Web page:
Sunday, August 04, 2013

Latino Librarians: Guardians of Our Literature and Culture

Quote from within: 
One of their most significant achievements has been to preserve Latino literature, and make it a living part of our nation’s cultural narrative. They have gone directly to the creators of the literature and devised ways for all of us to better understand, appreciate and enjoy who we are as Latinos and Americans.
 What's amazing about this piece is that it lays out how it really is the tireless advocacy and organizing of the few that has helped build the corpus of Latino/a literature that we do have—and despite significant uphill battles. 

 In short, this is intensely political work at the same time that it is undeniably a labor of love.


By Roberto Haro

American libraries whether they are public, academic, or specialized collect and organize data and information on a broad range of topics and interests. With respect to literature, especially writings that focus on America and its people, their holdings reinforce the interests and priorities set by the library’s policy makers. However, it has been a bitter experience over the years that the writings by and about people of color were not systematically purchased, cataloged and preserved by many types of libraries.
The Civil Rights movement in the 1950s triggered an important transformation. Scholars, informed laymen, and other readers began to ask librarians to identify literature about the unique experience of people of color, focusing mainly on blacks, and gradually other minority groups in America and soon black writers, poets and essayists were “discovered and re-discovered,” and became popular. But there were challenges to black literature, as books like Soul on Ice (1968) by Eldridge Cleaver, The Autobiography of Malcom X (Grove Press: 1968), and even the classic work The Fire Next Time (Dial Press: 1963) by James Baldwin were considered subversive and un-American by conservatives until the American public decided they wanted to read them.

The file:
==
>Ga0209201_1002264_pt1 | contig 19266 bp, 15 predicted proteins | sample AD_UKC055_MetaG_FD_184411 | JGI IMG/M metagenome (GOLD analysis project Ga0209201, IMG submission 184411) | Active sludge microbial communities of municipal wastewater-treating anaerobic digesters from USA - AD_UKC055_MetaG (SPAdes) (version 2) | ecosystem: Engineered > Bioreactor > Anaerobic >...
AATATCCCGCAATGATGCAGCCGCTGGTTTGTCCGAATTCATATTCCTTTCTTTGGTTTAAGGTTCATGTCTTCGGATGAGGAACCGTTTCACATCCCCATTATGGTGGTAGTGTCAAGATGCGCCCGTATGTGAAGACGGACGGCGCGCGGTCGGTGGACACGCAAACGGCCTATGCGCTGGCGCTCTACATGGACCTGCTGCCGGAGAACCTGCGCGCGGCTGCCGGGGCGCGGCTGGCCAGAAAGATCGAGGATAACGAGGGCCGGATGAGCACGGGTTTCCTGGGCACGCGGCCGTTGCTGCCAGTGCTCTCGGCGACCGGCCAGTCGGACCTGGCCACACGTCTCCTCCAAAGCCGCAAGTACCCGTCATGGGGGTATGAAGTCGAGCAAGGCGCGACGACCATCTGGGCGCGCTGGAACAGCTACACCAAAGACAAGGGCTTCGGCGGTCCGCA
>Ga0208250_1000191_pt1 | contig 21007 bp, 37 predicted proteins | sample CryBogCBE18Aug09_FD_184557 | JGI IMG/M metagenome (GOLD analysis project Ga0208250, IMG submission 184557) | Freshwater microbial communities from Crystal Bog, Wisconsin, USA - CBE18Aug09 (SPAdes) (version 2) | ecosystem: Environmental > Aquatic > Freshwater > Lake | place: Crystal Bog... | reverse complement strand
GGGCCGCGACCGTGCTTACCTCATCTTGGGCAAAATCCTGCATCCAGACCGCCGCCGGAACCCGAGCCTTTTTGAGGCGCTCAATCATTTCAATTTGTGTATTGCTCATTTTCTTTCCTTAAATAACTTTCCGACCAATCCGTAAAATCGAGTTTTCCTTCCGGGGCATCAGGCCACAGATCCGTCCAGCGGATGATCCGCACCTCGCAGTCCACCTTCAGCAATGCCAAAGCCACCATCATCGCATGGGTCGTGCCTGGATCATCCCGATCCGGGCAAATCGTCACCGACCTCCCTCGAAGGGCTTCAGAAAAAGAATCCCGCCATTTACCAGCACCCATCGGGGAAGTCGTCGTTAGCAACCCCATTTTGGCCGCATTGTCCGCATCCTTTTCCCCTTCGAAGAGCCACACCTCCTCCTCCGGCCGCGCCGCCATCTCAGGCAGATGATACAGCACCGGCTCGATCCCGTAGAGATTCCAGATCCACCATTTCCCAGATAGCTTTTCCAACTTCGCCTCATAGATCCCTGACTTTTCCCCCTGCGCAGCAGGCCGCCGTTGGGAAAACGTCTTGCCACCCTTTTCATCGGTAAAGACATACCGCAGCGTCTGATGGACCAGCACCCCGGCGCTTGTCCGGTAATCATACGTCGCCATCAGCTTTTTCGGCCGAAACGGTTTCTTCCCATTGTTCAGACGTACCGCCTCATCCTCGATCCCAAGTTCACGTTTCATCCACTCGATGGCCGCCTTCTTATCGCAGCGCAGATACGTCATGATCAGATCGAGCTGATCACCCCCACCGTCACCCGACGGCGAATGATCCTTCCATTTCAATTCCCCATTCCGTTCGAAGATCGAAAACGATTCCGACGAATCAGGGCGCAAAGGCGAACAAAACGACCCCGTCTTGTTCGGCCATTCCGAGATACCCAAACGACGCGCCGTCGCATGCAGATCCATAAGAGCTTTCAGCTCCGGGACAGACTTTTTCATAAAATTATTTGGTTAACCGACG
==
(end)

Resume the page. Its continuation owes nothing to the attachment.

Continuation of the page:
Soon, literature by and about blacks was prepared for distribution by traditional publishers and book sellers to promote a new awareness of stories and studies about black experiences and contributions to American literature. American libraries added new writings to complement those already in their collections. However, Latino literature in the US posed different challenges for librarians. (Latino will encompass Chicano, Hispanic, Hispano, Raza, and other terms that define Latinos in the US.)
Literary accounts of Latinos in America were not as easy to capture as black writings. Numerous factors complicated the identification of literature about the Latino experience in this country. Latinos are a heterogeneous group in our population that includes Hispanos in New Mexico settling there before Northern Europeans established permanent settlements along the Atlantic Seaboard. Other Latino groups, particularly people of Mexican origin, lived in the territory in the Southwest conquered by the US after the Mexican-American War (1846-1848). 
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